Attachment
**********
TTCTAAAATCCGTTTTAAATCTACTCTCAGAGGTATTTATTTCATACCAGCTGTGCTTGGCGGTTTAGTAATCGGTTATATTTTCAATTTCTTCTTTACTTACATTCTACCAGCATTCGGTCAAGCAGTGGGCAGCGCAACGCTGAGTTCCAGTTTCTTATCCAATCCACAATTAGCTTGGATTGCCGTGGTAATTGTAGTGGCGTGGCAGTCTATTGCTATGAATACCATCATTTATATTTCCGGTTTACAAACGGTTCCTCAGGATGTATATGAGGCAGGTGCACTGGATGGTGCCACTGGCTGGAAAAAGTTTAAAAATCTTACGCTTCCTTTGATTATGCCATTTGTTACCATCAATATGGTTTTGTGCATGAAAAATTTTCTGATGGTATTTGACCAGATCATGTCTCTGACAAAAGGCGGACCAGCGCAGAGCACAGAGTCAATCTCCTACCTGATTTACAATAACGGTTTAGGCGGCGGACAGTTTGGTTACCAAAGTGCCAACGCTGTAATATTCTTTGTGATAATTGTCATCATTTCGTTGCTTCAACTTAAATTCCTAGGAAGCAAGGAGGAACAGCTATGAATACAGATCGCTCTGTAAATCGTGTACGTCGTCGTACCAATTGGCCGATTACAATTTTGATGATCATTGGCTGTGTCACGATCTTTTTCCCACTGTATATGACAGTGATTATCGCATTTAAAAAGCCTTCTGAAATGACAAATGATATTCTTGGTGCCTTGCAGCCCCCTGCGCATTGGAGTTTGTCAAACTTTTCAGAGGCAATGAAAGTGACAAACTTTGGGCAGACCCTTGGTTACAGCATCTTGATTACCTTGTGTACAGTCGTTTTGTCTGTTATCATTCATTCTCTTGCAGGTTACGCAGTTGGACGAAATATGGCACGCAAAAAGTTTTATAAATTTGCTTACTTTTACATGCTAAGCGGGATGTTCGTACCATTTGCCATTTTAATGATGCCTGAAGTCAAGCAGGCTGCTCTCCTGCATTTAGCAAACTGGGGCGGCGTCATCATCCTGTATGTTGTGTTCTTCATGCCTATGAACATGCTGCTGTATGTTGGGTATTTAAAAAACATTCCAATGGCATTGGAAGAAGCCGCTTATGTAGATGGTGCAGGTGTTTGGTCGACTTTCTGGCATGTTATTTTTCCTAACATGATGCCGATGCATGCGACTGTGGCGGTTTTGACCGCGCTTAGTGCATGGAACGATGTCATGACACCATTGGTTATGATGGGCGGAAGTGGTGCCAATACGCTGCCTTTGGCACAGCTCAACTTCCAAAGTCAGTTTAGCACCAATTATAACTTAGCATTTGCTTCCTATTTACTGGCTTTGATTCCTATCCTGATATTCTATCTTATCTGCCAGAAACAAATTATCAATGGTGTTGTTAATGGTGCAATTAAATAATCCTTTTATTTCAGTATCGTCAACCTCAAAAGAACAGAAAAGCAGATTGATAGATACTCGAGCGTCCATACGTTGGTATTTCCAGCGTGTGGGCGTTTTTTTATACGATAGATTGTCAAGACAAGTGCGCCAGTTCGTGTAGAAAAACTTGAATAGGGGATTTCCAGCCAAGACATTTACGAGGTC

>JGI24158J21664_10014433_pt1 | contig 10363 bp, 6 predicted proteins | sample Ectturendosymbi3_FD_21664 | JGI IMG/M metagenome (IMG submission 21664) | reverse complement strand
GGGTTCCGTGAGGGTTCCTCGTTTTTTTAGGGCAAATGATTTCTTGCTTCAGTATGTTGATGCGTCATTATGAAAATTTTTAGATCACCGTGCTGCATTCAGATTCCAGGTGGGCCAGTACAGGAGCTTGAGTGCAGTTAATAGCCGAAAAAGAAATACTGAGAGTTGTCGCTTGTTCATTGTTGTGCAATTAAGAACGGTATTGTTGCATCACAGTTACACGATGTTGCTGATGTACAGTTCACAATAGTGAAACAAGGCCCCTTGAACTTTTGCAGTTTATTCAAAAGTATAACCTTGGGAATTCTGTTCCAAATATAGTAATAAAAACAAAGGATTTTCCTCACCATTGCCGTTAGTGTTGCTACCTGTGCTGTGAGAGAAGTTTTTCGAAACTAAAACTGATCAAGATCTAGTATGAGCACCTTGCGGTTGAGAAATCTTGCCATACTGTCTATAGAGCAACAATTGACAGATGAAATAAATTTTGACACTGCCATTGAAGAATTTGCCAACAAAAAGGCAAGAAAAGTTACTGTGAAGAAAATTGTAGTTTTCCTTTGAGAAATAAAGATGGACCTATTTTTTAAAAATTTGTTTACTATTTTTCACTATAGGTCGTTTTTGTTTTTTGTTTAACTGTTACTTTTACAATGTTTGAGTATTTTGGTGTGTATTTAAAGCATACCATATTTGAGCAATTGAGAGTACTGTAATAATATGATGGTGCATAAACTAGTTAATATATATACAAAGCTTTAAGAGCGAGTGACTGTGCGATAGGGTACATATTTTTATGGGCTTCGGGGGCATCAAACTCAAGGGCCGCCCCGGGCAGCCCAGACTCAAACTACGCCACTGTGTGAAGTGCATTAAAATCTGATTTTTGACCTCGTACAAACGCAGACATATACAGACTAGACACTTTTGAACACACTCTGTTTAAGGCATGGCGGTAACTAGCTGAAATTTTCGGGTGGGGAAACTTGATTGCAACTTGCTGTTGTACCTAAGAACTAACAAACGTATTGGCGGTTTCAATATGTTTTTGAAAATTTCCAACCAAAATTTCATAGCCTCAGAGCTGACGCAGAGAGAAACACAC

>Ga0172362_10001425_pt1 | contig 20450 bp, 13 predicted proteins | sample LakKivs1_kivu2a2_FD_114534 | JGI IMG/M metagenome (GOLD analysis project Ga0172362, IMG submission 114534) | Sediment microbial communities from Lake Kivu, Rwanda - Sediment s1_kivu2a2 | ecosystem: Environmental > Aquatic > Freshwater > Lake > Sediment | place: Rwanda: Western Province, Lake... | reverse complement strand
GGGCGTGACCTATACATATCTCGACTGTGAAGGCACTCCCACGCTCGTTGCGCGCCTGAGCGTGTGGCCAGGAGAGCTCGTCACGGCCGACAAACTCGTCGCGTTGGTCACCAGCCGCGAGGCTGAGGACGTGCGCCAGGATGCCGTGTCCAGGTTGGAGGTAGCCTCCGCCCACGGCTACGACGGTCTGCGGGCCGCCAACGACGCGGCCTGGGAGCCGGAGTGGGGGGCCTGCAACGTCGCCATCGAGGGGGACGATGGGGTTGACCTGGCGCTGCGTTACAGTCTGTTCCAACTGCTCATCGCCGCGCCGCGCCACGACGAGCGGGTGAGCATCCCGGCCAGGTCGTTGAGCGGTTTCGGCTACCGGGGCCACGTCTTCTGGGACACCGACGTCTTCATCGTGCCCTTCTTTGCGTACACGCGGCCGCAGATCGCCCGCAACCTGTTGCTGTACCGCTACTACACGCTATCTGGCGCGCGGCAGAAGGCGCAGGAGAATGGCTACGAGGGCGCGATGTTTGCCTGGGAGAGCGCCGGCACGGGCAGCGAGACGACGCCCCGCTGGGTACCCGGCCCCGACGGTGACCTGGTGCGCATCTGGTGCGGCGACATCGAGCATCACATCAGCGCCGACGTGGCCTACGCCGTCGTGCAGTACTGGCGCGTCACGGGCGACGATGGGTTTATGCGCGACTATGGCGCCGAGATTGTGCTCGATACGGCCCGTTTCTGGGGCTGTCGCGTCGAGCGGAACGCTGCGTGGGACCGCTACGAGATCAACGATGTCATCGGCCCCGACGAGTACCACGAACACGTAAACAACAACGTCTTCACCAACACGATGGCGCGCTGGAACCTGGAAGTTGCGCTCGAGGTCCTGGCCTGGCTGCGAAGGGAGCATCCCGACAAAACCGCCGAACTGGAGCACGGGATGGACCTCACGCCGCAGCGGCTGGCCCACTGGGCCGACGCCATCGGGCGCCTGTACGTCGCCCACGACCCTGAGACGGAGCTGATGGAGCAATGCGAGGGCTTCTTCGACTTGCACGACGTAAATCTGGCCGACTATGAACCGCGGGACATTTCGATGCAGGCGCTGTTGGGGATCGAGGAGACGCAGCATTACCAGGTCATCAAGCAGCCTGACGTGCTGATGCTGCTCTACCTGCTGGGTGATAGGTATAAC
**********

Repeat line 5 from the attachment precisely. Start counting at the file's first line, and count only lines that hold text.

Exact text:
GGGCGTGACCTATACATATCTCGACTGTGAAGGCACTCCCACGCTCGTTGCGCGCCTGAGCGTGTGGCCAGGAGAGCTCGTCACGGCCGACAAACTCGTCGCGTTGGTCACCAGCCGCGAGGCTGAGGACGTGCGCCAGGATGCCGTGTCCAGGTTGGAGGTAGCCTCCGCCCACGGCTACGACGGTCTGCGGGCCGCCAACGACGCGGCCTGGGAGCCGGAGTGGGGGGCCTGCAACGTCGCCATCGAGGGGGACGATGGGGTTGACCTGGCGCTGCGTTACAGTCTGTTCCAACTGCTCATCGCCGCGCCGCGCCACGACGAGCGGGTGAGCATCCCGGCCAGGTCGTTGAGCGGTTTCGGCTACCGGGGCCACGTCTTCTGGGACACCGACGTCTTCATCGTGCCCTTCTTTGCGTACACGCGGCCGCAGATCGCCCGCAACCTGTTGCTGTACCGCTACTACACGCTATCTGGCGCGCGGCAGAAGGCGCAGGAGAATGGCTACGAGGGCGCGATGTTTGCCTGGGAGAGCGCCGGCACGGGCAGCGAGACGACGCCCCGCTGGGTACCCGGCCCCGACGGTGACCTGGTGCGCATCTGGTGCGGCGACATCGAGCATCACATCAGCGCCGACGTGGCCTACGCCGTCGTGCAGTACTGGCGCGTCACGGGCGACGATGGGTTTATGCGCGACTATGGCGCCGAGATTGTGCTCGATACGGCCCGTTTCTGGGGCTGTCGCGTCGAGCGGAACGCTGCGTGGGACCGCTACGAGATCAACGATGTCATCGGCCCCGACGAGTACCACGAACACGTAAACAACAACGTCTTCACCAACACGATGGCGCGCTGGAACCTGGAAGTTGCGCTCGAGGTCCTGGCCTGGCTGCGAAGGGAGCATCCCGACAAAACCGCCGAACTGGAGCACGGGATGGACCTCACGCCGCAGCGGCTGGCCCACTGGGCCGACGCCATCGGGCGCCTGTACGTCGCCCACGACCCTGAGACGGAGCTGATGGAGCAATGCGAGGGCTTCTTCGACTTGCACGACGTAAATCTGGCCGACTATGAACCGCGGGACATTTCGATGCAGGCGCTGTTGGGGATCGAGGAGACGCAGCATTACCAGGTCATCAAGCAGCCTGACGTGCTGATGCTGCTCTACCTGCTGGGTGATAGGTATAAC